About half way thought Ron Paul’s The Revolution: A Manifesto, I found myself thinking that he should have written this book before he ran for President, not afterwards, and that his campaign should have handed out as many copies of the book as they could, because it does a far better job of explaining and defending libertarian values and ideas than the candidate himself ever did on the campaign trail.
There’s not really anything original in the book itself; as other reviewers have pointed out, these are ideas that others have written about before and they are, in fact, older than the American Republic itself. That doesn’t mean the book isn’t important or worth reading, however; as Paul’s campaign and recent polls independent of the Presidential race have demonstrated, there still exists an audience that is quite receptive to the ideas like individual liberty, economic freedom, and the idea that things have gone terribly wrong in this country.
In seven relatively short easy to read chapters, Paul touches on issues ranging from economic freedom, to the assaults on civil liberties and personal property that we’ve seen over the past two decades, to monetary policy, and, of course, foreign policy. If you’re looking for a discussion of what’s wrong in America today from a philosophy that focuses on individual liberty, The Revolution is an excellent place to start.
For someone such as myself who has been immersed in libertarian ideas from the day I picked up a copy of Capitalism & Freedom and then moved on to spend the summer after my freshman year in college digesting everything from Atlas Shrugged to John Locke’s Second Treatise Of Government, the ideas that Paul talks about will be entirely familiar, and there will be more than one moment of head-nodding in agreement as you read along. The sad truth, though, is that we don’t live in a country where the majority of the public can really be said to be familiar with the ideas that our nation was founded upon and our Constitution was based upon. And the political leadership isn’t any better; beyond parroting the words of the Declaration of Independence on the 4th of July or saluting the flag, politicians on both sides of the political aisle pay little more than lip service to the ideas of the Founding Fathers, especially when they inconveniently interfere with whatever it is they want to achieve, whether that’s health care “reform” or campaign finance “reform.”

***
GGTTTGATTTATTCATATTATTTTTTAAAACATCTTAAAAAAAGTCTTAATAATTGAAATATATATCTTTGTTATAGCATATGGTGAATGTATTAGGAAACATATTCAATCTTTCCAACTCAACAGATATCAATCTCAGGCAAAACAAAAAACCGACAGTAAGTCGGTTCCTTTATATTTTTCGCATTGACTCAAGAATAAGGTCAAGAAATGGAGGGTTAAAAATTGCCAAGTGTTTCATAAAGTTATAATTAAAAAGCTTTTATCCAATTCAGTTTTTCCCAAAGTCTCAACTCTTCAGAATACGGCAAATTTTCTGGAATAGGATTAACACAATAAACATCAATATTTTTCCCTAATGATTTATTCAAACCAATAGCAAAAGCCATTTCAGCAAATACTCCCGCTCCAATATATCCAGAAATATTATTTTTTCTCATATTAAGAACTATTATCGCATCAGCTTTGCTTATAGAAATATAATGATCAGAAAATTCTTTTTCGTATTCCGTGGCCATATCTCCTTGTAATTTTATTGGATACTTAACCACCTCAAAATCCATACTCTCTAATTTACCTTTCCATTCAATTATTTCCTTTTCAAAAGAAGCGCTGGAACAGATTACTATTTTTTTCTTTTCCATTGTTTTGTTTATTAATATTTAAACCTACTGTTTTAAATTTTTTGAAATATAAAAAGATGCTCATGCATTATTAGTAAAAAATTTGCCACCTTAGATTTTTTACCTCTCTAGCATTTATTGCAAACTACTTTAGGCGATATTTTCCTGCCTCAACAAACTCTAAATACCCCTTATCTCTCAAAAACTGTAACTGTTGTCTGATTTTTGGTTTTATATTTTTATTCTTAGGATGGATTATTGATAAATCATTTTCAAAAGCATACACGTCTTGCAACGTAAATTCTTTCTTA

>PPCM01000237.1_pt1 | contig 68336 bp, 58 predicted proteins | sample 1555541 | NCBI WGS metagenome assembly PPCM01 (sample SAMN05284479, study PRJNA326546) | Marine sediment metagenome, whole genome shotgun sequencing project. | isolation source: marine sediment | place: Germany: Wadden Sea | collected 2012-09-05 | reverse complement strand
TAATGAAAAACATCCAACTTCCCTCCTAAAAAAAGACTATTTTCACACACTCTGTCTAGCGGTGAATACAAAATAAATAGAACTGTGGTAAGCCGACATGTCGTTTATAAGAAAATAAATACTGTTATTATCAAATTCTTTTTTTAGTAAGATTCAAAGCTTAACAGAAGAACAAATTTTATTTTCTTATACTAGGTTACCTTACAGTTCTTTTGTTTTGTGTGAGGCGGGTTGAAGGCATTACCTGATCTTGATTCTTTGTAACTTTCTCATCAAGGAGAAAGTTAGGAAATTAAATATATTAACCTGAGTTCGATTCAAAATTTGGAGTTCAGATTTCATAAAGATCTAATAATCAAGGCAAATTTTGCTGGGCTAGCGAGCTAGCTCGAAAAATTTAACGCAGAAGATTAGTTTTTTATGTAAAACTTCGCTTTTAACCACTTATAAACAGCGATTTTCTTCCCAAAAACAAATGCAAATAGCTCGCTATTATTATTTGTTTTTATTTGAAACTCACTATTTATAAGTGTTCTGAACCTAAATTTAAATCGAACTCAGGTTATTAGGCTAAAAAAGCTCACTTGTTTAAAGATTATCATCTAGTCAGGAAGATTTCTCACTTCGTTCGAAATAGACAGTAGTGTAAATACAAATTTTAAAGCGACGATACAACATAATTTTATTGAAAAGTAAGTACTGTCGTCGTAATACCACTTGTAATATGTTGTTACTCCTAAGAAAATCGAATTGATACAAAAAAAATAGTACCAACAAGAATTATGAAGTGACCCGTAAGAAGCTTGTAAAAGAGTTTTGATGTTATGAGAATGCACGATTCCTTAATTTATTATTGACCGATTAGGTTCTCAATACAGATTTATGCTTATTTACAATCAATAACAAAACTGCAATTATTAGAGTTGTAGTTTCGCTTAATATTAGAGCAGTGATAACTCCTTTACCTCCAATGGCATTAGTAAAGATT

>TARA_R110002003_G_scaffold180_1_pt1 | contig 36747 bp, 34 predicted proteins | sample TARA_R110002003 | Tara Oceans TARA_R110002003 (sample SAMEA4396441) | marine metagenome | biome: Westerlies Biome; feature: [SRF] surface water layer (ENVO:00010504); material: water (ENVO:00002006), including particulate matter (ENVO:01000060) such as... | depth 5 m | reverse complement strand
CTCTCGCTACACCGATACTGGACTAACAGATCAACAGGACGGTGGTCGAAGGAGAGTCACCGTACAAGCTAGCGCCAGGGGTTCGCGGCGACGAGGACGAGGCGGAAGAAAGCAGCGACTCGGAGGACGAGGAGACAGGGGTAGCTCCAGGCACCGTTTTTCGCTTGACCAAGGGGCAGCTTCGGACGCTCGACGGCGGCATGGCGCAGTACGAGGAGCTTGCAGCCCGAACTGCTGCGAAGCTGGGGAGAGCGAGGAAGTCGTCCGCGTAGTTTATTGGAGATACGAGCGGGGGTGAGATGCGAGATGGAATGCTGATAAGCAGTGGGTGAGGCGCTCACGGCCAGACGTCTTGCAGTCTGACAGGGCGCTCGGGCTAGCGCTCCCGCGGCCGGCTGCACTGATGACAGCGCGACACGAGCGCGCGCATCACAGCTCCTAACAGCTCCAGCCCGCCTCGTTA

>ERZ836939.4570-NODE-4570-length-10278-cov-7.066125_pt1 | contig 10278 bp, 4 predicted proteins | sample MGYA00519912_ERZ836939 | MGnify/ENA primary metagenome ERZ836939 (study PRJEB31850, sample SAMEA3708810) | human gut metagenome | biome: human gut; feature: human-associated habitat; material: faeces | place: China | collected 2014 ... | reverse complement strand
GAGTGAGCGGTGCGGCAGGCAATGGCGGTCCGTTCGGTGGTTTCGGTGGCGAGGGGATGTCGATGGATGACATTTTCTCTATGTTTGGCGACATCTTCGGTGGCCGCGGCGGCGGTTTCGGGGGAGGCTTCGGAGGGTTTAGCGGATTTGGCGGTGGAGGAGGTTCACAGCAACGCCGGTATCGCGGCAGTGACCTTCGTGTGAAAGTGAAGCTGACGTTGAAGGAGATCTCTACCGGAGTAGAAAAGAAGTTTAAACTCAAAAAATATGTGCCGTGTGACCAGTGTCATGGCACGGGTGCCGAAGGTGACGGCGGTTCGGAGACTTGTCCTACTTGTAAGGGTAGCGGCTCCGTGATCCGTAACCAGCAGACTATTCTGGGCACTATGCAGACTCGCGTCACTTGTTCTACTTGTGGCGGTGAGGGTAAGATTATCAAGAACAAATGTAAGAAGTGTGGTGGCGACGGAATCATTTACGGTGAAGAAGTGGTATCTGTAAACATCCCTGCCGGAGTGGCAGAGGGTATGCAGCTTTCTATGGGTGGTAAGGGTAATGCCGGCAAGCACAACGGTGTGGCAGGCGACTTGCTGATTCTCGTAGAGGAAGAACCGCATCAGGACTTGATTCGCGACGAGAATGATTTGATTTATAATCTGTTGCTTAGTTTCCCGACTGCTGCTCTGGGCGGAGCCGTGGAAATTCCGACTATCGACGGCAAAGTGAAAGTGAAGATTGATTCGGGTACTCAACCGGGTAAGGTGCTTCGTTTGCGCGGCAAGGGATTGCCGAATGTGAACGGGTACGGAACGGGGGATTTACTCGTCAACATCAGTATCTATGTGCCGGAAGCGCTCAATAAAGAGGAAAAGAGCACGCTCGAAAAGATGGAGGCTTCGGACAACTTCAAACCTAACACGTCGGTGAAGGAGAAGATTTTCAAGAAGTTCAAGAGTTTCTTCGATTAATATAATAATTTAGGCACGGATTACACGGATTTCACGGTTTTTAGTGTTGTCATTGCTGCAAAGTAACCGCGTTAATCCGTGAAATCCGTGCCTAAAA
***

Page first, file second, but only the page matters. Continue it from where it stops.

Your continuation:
But that, I think, is what makes Paul’s book so good. I don’t necessarily think that the American people have given up on the ideals of the Founders, it’s just that they haven’t been presented with a political leaders who even come close to living up to them. That, I think, is why Ron Paul, his faults notwithstanding, attracted the vocal, if small, following that he did during the campaign.
There are some disagreements, of course.
I agree with Paul that our foreign policy has gotten too far out of whack, and that the interventionist and pre-emptive war ideas advocated by the intellectuals who got us into Iraq is both unwise and dangerous. That doesn’t mean, however, that I agree with his suggestion that we merely need to look to the foreign policy advocated by the Founding Fathers in the early years of the Republic to tell us how to manage the affairs of a continent-wide nation existing in a world where destruction can come from the skies in a matter of minutes.
The early Founders, and specifically Presidents Washington, Adams, and Jefferson were concerned primarily with the survival of a small, weak nation on the coast of a continent that sat across the Atlantic Ocean from Europe, where the two most powerful nations on the planet were engaged in a seemingly endless struggle that dated back to the French and Indian Wars. That conflict didn’t end until Wellington defeated Napoleon at Waterloo, and America was constantly under pressure to take sides, especially in the years after the French Revolution. Keeping America neutral was in our interests because either nation, England or France, could have destroyed the new Republic merely by imposing a blockade on shipping. We simply don’t know what policy Washington, Jefferson, or Adams would advocate in today’s world; they clearly wouldn’t support foolhardly adventures to make the Middle East “safe for democracy”, but I doubt that they’d also adopt the idea that America’s vital national interests end at the shoreline, which often seems to be what Paul suggests.
The other weakness in the book is also one that existed in the campaign itself; a lack of specifics. Paul admits that most of the changes he proposes, many of which are clearly necessary, can only be achieved if Congress supports them. That isn’t likely to happen anytime soon, and it would have been nice if the book had touched even a little on how to get there from here.
On the whole, though, this is a solid introduction to the philosophy of freedom, and far better reading than yet another devotional to “hope” and “change.”